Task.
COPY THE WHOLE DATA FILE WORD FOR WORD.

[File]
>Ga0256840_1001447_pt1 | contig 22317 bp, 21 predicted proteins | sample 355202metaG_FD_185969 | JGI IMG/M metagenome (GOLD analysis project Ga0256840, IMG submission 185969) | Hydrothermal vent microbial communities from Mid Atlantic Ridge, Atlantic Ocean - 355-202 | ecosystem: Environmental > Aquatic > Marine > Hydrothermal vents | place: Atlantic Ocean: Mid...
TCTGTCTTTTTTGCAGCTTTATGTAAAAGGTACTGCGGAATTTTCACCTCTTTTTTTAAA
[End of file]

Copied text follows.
>Ga0256840_1001447_pt1 | contig 22317 bp, 21 predicted proteins | sample 355202metaG_FD_185969 | JGI IMG/M metagenome (GOLD analysis project Ga0256840, IMG submission 185969) | Hydrothermal vent microbial communities from Mid Atlantic Ridge, Atlantic Ocean - 355-202 | ecosystem: Environmental > Aquatic > Marine > Hydrothermal vents | place: Atlantic Ocean: Mid...
TCTGTCTTTTTTGCAGCTTTATGTAAAAGGTACTGCGGAATTTTCACCTCTTTTTTTAAA